The next decade will be one of continued volatility and uncertainty for farmers, but overall, agriculture—particularly for grain producers—offers opportunities like it seldom has before. "The opportunity to position yourself has never been better," said Danny Klinefelter, ag economist at
Texas A&M University. Volatility and uncertainty create both risk and opportunity, but there are actions producers can take to minimize risk.
1. Structure debt appropriately. Low interest rates create an opportunity to structure debt appropriately so farmers don’t get caught by rate hikes, Klinefelter said at the Iowa Farm Bureau Federation’s Economic Summit. Long-term fixed rates carry a slight premium compared with short-term variable rates, but it might be worth it. "Think of that as an insurance premium," he said. "Interest rates can change very, very quickly."
2. Use the correct accounting measure. "Cash accounting lags accrual accounting by two to three years," he said. As a result, cash accounting can give a false measure of where the farm is financially. Producers also need to be concerned about counter-party risk. For example, on larger loans, your lender might be participating with a larger lender. "You need to know who the participating lender is," he said.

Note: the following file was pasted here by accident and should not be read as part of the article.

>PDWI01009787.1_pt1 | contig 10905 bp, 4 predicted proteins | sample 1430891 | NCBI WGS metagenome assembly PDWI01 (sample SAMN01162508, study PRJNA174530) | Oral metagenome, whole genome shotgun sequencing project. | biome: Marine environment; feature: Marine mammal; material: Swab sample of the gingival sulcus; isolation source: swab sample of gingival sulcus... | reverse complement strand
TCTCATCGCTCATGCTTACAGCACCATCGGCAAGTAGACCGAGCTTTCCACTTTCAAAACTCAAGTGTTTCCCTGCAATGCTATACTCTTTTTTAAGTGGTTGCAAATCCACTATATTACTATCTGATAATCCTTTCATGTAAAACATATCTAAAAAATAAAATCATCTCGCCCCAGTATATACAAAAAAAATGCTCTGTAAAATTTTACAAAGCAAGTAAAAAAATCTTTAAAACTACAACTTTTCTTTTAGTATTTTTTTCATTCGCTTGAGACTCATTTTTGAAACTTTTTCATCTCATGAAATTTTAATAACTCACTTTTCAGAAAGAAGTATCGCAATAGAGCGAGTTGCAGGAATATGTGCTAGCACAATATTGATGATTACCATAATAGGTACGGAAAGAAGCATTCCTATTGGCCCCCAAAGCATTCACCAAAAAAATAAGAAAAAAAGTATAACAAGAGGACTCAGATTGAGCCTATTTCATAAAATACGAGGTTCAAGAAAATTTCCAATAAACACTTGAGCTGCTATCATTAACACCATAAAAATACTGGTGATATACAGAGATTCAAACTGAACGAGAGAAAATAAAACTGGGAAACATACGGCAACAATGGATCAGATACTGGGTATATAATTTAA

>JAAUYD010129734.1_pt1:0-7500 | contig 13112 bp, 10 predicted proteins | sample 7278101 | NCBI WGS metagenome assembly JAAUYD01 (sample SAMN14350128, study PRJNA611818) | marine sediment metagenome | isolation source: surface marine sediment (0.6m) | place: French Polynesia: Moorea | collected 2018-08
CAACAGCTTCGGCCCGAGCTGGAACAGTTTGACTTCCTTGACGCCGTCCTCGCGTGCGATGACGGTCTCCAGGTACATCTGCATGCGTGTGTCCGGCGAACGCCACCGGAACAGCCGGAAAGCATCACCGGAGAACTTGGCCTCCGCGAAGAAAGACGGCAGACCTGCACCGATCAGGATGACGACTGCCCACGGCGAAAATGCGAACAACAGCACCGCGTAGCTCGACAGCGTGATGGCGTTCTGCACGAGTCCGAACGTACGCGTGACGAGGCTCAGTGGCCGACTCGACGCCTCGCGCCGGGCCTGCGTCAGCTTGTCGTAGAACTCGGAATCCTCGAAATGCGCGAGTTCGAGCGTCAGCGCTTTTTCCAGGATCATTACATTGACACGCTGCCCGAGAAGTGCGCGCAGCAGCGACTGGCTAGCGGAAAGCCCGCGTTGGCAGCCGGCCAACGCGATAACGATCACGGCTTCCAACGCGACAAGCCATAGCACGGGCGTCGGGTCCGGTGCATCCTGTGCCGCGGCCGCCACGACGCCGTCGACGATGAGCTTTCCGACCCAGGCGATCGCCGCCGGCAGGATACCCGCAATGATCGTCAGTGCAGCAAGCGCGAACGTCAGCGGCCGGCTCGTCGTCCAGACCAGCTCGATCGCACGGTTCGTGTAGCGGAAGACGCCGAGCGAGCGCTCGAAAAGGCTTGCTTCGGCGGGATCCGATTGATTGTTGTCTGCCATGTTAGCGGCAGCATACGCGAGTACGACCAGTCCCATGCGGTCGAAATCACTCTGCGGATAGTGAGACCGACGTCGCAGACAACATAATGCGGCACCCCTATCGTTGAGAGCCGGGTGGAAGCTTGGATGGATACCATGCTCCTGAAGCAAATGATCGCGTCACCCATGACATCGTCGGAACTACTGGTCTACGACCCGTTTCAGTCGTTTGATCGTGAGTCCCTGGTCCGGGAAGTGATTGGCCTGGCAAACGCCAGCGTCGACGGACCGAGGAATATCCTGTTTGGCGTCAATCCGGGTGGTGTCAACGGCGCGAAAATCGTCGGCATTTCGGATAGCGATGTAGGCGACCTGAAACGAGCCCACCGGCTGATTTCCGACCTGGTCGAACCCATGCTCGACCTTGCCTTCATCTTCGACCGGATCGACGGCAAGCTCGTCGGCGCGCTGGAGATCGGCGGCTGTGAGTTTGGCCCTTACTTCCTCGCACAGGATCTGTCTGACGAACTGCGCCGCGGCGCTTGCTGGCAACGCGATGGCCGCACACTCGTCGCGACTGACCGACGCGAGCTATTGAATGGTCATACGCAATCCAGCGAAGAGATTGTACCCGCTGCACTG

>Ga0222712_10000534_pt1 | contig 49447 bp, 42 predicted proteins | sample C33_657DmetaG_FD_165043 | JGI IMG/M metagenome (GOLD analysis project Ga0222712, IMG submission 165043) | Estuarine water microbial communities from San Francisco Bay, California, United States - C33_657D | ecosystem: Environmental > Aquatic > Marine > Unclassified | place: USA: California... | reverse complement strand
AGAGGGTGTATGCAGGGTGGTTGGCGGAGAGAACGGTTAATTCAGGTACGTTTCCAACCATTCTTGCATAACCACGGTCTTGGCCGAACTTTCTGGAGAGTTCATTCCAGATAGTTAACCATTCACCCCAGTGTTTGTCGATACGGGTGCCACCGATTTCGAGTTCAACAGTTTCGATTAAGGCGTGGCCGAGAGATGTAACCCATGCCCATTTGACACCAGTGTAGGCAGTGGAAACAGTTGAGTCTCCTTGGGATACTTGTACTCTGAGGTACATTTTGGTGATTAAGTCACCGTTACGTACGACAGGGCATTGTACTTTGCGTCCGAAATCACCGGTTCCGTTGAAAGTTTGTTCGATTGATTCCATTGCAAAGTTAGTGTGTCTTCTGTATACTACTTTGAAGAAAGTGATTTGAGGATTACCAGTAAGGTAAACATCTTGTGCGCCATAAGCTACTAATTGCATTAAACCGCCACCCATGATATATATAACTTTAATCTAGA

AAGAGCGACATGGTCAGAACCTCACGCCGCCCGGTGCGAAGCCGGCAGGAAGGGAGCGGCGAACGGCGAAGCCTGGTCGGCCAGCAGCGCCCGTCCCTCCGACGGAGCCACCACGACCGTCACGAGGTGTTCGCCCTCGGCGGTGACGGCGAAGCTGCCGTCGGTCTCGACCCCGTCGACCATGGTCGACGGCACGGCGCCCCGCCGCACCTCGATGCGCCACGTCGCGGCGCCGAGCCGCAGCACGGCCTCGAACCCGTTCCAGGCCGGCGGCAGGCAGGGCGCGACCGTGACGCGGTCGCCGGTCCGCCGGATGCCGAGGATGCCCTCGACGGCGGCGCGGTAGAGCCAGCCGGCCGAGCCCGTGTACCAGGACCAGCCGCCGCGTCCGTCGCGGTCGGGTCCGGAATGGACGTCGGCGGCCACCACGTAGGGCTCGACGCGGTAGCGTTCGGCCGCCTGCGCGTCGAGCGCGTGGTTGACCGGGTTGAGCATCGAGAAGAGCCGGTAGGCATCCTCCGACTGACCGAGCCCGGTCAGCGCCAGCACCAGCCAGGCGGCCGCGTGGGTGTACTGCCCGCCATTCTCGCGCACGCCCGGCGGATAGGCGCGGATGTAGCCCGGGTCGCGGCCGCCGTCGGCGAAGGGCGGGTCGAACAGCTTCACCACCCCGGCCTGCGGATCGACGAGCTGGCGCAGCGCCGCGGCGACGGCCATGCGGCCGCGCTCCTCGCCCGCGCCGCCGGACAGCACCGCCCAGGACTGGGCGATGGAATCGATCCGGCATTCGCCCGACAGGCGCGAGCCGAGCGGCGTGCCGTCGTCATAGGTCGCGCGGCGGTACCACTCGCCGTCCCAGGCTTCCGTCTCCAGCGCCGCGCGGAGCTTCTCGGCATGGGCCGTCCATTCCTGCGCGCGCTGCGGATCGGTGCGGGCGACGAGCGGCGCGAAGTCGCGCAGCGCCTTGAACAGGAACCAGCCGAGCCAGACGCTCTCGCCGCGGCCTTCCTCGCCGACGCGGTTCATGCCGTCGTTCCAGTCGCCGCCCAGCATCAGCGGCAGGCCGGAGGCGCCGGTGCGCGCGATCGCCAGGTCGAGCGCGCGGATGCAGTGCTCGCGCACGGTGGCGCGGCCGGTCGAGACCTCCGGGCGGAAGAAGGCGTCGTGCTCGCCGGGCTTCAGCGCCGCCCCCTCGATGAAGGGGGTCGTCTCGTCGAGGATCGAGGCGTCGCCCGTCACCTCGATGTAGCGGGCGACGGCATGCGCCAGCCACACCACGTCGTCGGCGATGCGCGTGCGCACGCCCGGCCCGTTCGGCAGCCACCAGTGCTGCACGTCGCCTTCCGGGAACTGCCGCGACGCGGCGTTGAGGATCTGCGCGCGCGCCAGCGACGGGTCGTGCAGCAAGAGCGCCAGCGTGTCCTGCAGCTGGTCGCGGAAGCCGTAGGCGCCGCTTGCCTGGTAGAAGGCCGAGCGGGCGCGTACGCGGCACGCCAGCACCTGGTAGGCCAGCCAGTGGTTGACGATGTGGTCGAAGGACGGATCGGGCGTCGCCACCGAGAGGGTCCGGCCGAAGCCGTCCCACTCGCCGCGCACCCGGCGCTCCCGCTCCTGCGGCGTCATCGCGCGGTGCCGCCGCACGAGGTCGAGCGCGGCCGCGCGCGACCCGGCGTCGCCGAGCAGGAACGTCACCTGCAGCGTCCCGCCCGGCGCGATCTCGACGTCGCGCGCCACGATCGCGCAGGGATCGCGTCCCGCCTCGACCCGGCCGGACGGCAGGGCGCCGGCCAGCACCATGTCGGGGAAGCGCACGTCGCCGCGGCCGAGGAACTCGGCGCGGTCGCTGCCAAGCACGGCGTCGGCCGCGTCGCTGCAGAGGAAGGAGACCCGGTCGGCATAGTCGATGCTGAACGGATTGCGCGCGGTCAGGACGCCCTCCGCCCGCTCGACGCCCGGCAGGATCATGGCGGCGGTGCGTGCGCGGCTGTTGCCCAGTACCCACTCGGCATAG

3. Be aware of macro factors. Beyond these basic financial management issues, producers need to be aware of macro factors that can impact their business. Chief among them is the lack of fiscal discipline in Europe, the U.S. and even China that could impact not only global economic growth, but demand for agricultural goods. In February, China had a trade deficit of $31 billion, the highest since 2000. "China is worried about inflation. It has dropped interest rates three times this year," Klinefelter said.
4. Watch energy trends. Looking at energy trends, Klinefelter said that "ethanol has reached its zenith." Global social unrest could impact agriculture too—70% of all oil and 60% of all fertilizer is produced by politically unstable countries. Klinefelter forecasts both input and output volatility in the decade ahead.
5. Seek out new business arrangements. Klinefelter predicted that successful farmers will avail themselves of alternative business arrangements, such as alliances, joint ventures, pooling arrangements and peer groups. Land values will flatten out, and need to. The 15% to 30% increase of the past three years in some areas means that land nearly doubles in value every three years, which is unsustainable without hyper-inflation.